Now that we have cleared some common misconceptions, let me read to you the key scripture for today, Jesus said in Revelation 3:18: I counsel you to buy from Me gold refined in the fire, that you may be rich; and white garments, that you may be clothed, that the shame of your nakedness may not be revealed; and anoint your eyes with eye salve, that you may see.
And here’s the key message for us today: No matter how well we are doing, we have to recognize that we desperately need Jesus in our lives, because He alone can make us Rich, Clothed, and to able to See. But the one thing that hinders us from these provisions is this simple five-lettered word: PRIDE, so today we will tackle it together from multiple areas.
When we are proud, we will lose our spiritual wealth and become poor, because the true riches in heaven can only come from Jesus, and pride hinders us from that. When we talk about wealth in Laodicea, the first thing that would come to mind is their world class banking system. In Revelation 3:17 the Laodiceans said they were rich, wealthy, and have need for nothing. In fact, if we recall the major earthquake in AD17 where Thyatira and Sardis were badly affected, and Laodicea was almost completely destroyed. While the people in other regions accepted the help from Rome, the people of Laodicea actually refused any financial help from Rome and they managed to rebuild based on their own strength and wealth! Because of that, there are historians who described them as a people who needed no help, and it must have felt good to be so independent and capable, but Jesus saw right through them and said that they did not know that they were wretched, miserable, poor, blind, and naked. But that’s not the worst, Jesus said they were lukewarm and He wanted to spit them out, because they were very comfortable without God’s help. And the same principle also applies to our lives today. How do we know if we are in danger of becoming lukewarm? The early sign is when we begin to think that we no longer need any help.
Sometimes we who are comfortable need to hear the real hard truth, and be reminded that we all desperately need Jesus, and to the Laodiceans, Jesus just gave it them straight: “You think you are rich, but you do not know that you are wretched, miserable, and poor, so buy from me gold refined by fire, so that you may be truly rich”. That is the way to true spiritual wealth, because the riches from Jesus are refined by fire – it will not faint, it will not burn like our money do, rather it will be everlasting in the kingdom of God.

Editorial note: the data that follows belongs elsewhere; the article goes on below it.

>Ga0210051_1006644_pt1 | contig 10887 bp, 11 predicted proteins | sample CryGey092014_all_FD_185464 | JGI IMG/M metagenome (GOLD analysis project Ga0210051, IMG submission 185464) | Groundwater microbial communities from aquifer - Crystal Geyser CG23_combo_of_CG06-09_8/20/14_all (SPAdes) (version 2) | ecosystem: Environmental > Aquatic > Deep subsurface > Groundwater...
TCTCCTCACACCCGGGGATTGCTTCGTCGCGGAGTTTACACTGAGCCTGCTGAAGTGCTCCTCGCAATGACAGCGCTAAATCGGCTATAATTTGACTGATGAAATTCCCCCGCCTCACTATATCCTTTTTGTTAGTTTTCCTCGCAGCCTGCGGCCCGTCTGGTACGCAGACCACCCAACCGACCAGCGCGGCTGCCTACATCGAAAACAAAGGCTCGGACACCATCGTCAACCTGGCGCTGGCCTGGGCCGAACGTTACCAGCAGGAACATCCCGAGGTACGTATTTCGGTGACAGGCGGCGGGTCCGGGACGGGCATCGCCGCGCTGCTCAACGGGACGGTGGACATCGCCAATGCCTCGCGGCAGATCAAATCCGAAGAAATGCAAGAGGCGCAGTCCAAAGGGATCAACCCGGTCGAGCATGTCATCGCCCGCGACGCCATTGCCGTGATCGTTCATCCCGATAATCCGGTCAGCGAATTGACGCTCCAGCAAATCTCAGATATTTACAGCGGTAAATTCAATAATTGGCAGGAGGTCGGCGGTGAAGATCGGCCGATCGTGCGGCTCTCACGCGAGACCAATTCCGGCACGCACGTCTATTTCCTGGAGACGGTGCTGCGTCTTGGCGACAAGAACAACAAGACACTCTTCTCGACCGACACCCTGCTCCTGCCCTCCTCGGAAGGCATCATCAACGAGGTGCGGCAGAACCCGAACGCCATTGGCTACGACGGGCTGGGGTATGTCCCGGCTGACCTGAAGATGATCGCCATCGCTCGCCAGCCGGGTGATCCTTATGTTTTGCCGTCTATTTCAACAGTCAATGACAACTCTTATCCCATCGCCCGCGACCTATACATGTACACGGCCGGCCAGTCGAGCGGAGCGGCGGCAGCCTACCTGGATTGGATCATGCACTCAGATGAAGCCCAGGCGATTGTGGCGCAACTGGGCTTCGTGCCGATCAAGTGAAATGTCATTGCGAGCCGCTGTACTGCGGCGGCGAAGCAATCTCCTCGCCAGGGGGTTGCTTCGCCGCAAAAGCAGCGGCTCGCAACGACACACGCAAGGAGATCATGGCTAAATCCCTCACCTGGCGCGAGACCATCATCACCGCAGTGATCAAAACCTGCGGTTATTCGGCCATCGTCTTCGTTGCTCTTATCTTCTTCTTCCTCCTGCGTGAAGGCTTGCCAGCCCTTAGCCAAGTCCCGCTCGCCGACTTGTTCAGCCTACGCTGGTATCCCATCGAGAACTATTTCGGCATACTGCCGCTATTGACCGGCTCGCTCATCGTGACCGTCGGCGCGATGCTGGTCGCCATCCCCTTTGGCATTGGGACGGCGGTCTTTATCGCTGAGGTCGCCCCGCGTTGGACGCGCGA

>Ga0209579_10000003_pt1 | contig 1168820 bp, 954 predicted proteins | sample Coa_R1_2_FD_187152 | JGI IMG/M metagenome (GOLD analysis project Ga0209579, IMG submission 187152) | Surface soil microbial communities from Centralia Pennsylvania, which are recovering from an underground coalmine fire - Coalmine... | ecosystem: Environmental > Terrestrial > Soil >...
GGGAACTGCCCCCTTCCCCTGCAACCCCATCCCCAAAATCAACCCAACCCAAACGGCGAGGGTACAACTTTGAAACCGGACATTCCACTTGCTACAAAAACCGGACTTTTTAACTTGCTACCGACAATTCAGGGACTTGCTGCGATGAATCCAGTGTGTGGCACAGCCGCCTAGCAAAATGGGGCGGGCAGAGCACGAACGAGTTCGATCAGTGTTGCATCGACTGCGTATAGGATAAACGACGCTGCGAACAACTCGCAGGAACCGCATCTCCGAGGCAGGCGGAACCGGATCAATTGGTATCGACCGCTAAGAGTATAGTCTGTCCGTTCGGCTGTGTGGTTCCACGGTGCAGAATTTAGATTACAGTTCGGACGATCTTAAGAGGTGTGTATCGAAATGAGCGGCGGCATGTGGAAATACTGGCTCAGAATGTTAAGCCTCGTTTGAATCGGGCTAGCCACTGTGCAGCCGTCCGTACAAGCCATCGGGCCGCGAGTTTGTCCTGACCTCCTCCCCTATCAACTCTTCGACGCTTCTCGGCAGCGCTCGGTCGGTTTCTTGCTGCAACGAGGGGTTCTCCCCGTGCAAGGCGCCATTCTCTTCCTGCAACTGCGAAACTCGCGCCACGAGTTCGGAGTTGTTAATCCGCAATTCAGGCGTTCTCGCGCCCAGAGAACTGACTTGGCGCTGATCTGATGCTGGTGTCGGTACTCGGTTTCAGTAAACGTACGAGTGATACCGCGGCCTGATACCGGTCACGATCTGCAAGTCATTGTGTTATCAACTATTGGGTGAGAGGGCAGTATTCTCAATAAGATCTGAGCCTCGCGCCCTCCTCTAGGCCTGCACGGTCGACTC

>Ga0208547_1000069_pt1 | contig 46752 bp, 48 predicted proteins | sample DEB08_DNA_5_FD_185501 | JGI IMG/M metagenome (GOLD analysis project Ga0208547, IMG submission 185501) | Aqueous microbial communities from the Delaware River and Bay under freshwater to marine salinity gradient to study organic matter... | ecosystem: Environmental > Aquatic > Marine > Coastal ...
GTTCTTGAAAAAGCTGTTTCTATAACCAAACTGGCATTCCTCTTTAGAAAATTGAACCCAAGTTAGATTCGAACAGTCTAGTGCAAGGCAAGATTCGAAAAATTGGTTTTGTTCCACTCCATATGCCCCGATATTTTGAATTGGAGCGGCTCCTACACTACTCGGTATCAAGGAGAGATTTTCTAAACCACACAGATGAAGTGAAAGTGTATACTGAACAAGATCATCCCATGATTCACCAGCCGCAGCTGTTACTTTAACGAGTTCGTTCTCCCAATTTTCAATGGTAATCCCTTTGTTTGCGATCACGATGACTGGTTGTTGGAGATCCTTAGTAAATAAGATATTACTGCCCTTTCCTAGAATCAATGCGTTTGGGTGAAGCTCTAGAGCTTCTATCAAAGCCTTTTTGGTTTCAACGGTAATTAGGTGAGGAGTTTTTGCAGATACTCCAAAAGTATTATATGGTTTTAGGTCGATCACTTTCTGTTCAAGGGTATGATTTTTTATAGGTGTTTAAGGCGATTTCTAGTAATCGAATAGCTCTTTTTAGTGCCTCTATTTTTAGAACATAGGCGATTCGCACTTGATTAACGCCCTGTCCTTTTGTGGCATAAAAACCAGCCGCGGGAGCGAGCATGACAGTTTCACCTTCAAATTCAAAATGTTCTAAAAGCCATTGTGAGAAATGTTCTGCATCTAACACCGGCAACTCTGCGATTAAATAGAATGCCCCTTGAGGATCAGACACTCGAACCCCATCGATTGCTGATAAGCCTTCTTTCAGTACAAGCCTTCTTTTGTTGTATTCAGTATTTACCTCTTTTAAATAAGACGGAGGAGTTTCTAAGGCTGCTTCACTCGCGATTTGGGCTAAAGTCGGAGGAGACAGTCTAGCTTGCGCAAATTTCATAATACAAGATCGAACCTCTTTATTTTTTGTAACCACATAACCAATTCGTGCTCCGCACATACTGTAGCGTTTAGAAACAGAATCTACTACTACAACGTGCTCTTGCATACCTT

Here’s another question to consider: Why did Jesus ask them to “buy”? Jesus never asked any other churches to buy from Him, His provision has always been free in terms of monetary value, but if we think deeper, following Jesus does cost something, and particularly to the Laodiceans, it will cost them the one thing that they are most proud of, their money. That’s the one thing that makes them feel that they need nobody’s help. We can imagine that perhaps some people in Laodicea might get offended hearing this, “poor and miserable? Us? Have you not seen our world class banking system? Take a look at our advanced medical schools. Have you not seen our clothing factories where we produce the famous Laodicean black coats? Are we poor?” And you know what, 2000 years later, you and I today can reply such responses by saying, “Yea we have seen them, they are all in ruins, your banking system has collapsed, your medical research is now outdated, nobody is wearing your precious coats anymore”. What good does it do if it cannot last? What profits a man if he gains the whole world but loses his own soul? It is the same for today, none of the glamor and earthly wealth that we see today can withstand the test of time. Back then, the church of Laodicea was arguably the wealthiest church among the seven, by the world’s standard they would be deemed most successful, yet they are also the only church that Jesus has nothing good to say about them. This church was full of people who were proud and lukewarm. So, they have to repent, and the same applies to what we have today, we have to humble ourselves, we have to surrender our pride, and know that we desperately need Jesus in our lives, because the only thing that is everlasting in this world is what has been given from God. What’s more, wealth is not the only thing that Jesus offered them to buy, He also counsels them to buy from Him white garments to cover their shame. That brings to my second point, we need Jesus so that we also may be clothed.